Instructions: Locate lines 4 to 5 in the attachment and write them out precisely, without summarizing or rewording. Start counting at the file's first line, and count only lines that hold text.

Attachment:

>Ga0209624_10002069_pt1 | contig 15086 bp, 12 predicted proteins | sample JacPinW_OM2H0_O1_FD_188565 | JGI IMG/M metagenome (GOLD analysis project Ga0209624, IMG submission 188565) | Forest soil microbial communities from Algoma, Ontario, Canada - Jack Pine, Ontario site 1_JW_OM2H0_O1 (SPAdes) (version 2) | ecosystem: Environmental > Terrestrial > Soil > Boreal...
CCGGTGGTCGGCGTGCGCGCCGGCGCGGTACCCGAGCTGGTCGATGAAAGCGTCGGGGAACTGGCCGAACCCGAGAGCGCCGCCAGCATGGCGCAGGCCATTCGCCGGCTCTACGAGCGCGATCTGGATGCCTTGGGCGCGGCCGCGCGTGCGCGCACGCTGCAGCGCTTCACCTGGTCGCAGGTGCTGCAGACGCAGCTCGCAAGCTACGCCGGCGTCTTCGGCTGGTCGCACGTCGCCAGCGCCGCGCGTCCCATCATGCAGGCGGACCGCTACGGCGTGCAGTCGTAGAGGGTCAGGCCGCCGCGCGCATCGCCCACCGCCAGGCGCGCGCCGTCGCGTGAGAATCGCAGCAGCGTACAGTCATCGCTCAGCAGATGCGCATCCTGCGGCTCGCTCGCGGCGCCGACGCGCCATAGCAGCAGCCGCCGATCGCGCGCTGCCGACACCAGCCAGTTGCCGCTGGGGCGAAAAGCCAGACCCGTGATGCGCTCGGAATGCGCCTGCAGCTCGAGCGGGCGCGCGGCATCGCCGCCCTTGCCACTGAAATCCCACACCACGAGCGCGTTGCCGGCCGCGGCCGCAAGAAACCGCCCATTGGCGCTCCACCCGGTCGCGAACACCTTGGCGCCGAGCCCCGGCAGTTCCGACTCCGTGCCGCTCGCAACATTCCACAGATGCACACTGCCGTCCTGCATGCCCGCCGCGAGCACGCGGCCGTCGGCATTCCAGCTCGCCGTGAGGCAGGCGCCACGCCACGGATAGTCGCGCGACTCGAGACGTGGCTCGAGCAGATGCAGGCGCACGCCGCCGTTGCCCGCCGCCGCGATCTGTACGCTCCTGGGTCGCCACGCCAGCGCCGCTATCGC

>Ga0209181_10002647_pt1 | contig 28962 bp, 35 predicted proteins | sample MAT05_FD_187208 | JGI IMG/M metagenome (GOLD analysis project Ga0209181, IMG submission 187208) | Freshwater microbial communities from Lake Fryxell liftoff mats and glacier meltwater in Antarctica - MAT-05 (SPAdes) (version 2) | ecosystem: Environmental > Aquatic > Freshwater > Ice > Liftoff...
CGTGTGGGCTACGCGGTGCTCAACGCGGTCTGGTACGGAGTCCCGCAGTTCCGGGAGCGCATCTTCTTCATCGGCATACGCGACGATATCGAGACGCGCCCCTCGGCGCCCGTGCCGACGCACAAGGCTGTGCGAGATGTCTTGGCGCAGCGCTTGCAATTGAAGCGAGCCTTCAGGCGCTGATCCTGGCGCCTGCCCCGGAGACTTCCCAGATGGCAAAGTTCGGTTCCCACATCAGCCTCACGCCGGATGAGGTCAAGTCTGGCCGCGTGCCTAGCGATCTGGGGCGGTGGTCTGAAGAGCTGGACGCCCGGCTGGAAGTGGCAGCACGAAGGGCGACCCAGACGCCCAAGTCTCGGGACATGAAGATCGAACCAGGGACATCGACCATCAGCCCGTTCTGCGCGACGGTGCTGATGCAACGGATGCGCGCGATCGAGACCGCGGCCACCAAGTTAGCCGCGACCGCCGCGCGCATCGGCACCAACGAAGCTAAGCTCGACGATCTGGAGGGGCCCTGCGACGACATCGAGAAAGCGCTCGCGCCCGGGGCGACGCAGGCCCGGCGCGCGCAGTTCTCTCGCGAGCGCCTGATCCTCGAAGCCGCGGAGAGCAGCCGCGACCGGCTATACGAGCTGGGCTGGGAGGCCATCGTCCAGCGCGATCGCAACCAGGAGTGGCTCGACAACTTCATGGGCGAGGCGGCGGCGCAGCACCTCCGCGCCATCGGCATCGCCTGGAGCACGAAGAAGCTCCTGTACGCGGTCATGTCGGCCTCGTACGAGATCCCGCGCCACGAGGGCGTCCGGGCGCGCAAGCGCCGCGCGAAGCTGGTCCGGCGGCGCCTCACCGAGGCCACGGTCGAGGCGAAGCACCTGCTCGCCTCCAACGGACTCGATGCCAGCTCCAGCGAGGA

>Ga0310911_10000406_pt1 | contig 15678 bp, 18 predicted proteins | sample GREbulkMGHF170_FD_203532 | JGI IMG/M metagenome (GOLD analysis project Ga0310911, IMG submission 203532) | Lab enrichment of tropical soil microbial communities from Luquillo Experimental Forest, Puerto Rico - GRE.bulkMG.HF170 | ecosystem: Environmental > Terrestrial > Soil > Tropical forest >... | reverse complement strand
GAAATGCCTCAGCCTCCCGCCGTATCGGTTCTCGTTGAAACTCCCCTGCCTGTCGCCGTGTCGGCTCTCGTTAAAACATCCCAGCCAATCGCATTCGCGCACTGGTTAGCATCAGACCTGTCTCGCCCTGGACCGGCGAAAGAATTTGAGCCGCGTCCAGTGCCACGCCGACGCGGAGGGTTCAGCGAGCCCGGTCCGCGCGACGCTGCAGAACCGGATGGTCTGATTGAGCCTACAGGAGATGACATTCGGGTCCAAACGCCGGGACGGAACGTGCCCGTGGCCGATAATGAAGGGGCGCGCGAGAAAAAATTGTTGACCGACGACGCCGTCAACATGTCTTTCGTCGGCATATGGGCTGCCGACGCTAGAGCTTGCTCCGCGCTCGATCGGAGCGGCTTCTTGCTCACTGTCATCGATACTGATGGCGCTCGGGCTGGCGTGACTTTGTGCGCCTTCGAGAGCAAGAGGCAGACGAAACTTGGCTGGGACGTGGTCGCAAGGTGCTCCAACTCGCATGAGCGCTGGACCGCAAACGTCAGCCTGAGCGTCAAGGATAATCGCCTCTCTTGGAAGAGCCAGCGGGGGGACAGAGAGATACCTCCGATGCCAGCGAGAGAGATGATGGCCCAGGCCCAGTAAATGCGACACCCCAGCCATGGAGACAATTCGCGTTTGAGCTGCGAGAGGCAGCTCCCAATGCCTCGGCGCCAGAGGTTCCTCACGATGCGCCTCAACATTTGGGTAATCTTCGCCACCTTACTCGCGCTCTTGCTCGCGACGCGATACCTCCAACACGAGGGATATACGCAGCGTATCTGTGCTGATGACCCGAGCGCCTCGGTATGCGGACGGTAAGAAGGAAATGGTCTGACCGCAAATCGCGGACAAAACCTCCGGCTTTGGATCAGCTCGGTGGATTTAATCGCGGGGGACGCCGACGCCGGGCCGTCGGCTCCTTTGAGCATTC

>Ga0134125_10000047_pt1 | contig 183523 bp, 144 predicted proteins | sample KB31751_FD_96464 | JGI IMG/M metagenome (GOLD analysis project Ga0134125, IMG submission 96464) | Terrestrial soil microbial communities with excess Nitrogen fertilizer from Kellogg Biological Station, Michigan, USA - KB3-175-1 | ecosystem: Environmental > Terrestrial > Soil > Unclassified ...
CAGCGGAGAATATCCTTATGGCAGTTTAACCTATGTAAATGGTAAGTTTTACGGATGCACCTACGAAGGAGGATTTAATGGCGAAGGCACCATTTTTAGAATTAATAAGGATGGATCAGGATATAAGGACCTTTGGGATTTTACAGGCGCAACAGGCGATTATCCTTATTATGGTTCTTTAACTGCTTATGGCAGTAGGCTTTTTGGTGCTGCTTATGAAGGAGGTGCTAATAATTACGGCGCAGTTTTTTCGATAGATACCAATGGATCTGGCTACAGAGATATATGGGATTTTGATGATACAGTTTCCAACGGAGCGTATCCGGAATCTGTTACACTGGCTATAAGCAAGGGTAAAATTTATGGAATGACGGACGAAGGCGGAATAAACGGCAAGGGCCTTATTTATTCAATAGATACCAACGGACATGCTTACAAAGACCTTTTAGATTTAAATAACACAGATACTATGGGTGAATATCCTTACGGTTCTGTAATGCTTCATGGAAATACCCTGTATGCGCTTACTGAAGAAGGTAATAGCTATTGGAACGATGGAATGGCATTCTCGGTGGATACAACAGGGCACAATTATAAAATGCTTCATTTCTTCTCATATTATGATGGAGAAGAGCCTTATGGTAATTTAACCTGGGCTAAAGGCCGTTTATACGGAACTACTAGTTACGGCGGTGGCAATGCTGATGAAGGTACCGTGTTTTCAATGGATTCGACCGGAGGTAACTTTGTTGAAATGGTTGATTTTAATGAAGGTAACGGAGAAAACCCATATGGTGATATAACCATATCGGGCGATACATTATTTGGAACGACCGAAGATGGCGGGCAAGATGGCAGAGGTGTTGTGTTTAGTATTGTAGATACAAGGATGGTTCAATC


CGTGTGGGCTACGCGGTGCTCAACGCGGTCTGGTACGGAGTCCCGCAGTTCCGGGAGCGCATCTTCTTCATCGGCATACGCGACGATATCGAGACGCGCCCCTCGGCGCCCGTGCCGACGCACAAGGCTGTGCGAGATGTCTTGGCGCAGCGCTTGCAATTGAAGCGAGCCTTCAGGCGCTGATCCTGGCGCCTGCCCCGGAGACTTCCCAGATGGCAAAGTTCGGTTCCCACATCAGCCTCACGCCGGATGAGGTCAAGTCTGGCCGCGTGCCTAGCGATCTGGGGCGGTGGTCTGAAGAGCTGGACGCCCGGCTGGAAGTGGCAGCACGAAGGGCGACCCAGACGCCCAAGTCTCGGGACATGAAGATCGAACCAGGGACATCGACCATCAGCCCGTTCTGCGCGACGGTGCTGATGCAACGGATGCGCGCGATCGAGACCGCGGCCACCAAGTTAGCCGCGACCGCCGCGCGCATCGGCACCAACGAAGCTAAGCTCGACGATCTGGAGGGGCCCTGCGACGACATCGAGAAAGCGCTCGCGCCCGGGGCGACGCAGGCCCGGCGCGCGCAGTTCTCTCGCGAGCGCCTGATCCTCGAAGCCGCGGAGAGCAGCCGCGACCGGCTATACGAGCTGGGCTGGGAGGCCATCGTCCAGCGCGATCGCAACCAGGAGTGGCTCGACAACTTCATGGGCGAGGCGGCGGCGCAGCACCTCCGCGCCATCGGCATCGCCTGGAGCACGAAGAAGCTCCTGTACGCGGTCATGTCGGCCTCGTACGAGATCCCGCGCCACGAGGGCGTCCGGGCGCGCAAGCGCCGCGCGAAGCTGGTCCGGCGGCGCCTCACCGAGGCCACGGTCGAGGCGAAGCACCTGCTCGCCTCCAACGGACTCGATGCCAGCTCCAGCGAGGA

>Ga0310911_10000406_pt1 | contig 15678 bp, 18 predicted proteins | sample GREbulkMGHF170_FD_203532 | JGI IMG/M metagenome (GOLD analysis project Ga0310911, IMG submission 203532) | Lab enrichment of tropical soil microbial communities from Luquillo Experimental Forest, Puerto Rico - GRE.bulkMG.HF170 | ecosystem: Environmental > Terrestrial > Soil > Tropical forest >... | reverse complement strand